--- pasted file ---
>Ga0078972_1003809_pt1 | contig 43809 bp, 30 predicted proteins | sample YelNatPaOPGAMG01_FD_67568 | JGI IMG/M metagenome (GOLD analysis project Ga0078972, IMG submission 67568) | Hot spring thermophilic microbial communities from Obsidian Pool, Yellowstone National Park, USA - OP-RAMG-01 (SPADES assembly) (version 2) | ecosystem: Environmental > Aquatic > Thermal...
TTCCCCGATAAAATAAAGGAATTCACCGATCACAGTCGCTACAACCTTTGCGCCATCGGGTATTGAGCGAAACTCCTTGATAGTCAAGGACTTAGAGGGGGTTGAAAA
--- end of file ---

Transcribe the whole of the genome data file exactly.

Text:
>Ga0078972_1003809_pt1 | contig 43809 bp, 30 predicted proteins | sample YelNatPaOPGAMG01_FD_67568 | JGI IMG/M metagenome (GOLD analysis project Ga0078972, IMG submission 67568) | Hot spring thermophilic microbial communities from Obsidian Pool, Yellowstone National Park, USA - OP-RAMG-01 (SPADES assembly) (version 2) | ecosystem: Environmental > Aquatic > Thermal...
TTCCCCGATAAAATAAAGGAATTCACCGATCACAGTCGCTACAACCTTTGCGCCATCGGGTATTGAGCGAAACTCCTTGATAGTCAAGGACTTAGAGGGGGTTGAAAA